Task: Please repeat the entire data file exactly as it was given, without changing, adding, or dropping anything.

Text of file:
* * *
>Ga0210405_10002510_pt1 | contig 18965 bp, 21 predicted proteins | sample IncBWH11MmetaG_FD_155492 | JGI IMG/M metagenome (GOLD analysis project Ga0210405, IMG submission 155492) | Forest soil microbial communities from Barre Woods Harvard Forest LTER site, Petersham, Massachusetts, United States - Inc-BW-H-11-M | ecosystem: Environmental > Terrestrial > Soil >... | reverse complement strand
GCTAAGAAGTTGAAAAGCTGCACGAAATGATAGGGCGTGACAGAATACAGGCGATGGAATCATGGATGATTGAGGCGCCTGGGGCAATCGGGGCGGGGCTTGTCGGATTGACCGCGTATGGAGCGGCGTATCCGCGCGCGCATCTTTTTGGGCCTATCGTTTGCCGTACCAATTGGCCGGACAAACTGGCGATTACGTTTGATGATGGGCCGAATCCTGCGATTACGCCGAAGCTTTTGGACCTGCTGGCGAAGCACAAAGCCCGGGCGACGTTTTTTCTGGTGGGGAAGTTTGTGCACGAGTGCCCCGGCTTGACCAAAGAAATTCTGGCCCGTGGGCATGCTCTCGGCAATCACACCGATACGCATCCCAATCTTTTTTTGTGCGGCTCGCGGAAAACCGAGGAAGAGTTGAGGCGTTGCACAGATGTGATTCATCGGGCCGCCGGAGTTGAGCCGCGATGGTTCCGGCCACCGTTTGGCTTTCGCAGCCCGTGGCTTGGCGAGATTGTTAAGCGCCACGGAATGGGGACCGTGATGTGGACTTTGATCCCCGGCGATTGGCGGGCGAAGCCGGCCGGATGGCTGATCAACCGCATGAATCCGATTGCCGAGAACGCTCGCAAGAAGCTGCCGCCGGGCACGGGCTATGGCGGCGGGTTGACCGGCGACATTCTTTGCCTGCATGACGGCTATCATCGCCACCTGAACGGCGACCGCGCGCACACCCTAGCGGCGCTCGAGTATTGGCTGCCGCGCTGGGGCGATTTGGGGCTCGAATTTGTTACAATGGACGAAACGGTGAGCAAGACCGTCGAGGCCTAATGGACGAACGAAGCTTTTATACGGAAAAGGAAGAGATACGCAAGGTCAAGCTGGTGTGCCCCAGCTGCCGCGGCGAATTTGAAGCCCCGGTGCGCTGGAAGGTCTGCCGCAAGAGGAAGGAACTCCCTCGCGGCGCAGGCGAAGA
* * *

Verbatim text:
>Ga0210405_10002510_pt1 | contig 18965 bp, 21 predicted proteins | sample IncBWH11MmetaG_FD_155492 | JGI IMG/M metagenome (GOLD analysis project Ga0210405, IMG submission 155492) | Forest soil microbial communities from Barre Woods Harvard Forest LTER site, Petersham, Massachusetts, United States - Inc-BW-H-11-M | ecosystem: Environmental > Terrestrial > Soil >... | reverse complement strand
GCTAAGAAGTTGAAAAGCTGCACGAAATGATAGGGCGTGACAGAATACAGGCGATGGAATCATGGATGATTGAGGCGCCTGGGGCAATCGGGGCGGGGCTTGTCGGATTGACCGCGTATGGAGCGGCGTATCCGCGCGCGCATCTTTTTGGGCCTATCGTTTGCCGTACCAATTGGCCGGACAAACTGGCGATTACGTTTGATGATGGGCCGAATCCTGCGATTACGCCGAAGCTTTTGGACCTGCTGGCGAAGCACAAAGCCCGGGCGACGTTTTTTCTGGTGGGGAAGTTTGTGCACGAGTGCCCCGGCTTGACCAAAGAAATTCTGGCCCGTGGGCATGCTCTCGGCAATCACACCGATACGCATCCCAATCTTTTTTTGTGCGGCTCGCGGAAAACCGAGGAAGAGTTGAGGCGTTGCACAGATGTGATTCATCGGGCCGCCGGAGTTGAGCCGCGATGGTTCCGGCCACCGTTTGGCTTTCGCAGCCCGTGGCTTGGCGAGATTGTTAAGCGCCACGGAATGGGGACCGTGATGTGGACTTTGATCCCCGGCGATTGGCGGGCGAAGCCGGCCGGATGGCTGATCAACCGCATGAATCCGATTGCCGAGAACGCTCGCAAGAAGCTGCCGCCGGGCACGGGCTATGGCGGCGGGTTGACCGGCGACATTCTTTGCCTGCATGACGGCTATCATCGCCACCTGAACGGCGACCGCGCGCACACCCTAGCGGCGCTCGAGTATTGGCTGCCGCGCTGGGGCGATTTGGGGCTCGAATTTGTTACAATGGACGAAACGGTGAGCAAGACCGTCGAGGCCTAATGGACGAACGAAGCTTTTATACGGAAAAGGAAGAGATACGCAAGGTCAAGCTGGTGTGCCCCAGCTGCCGCGGCGAATTTGAAGCCCCGGTGCGCTGGAAGGTCTGCCGCAAGAGGAAGGAACTCCCTCGCGGCGCAGGCGAAGA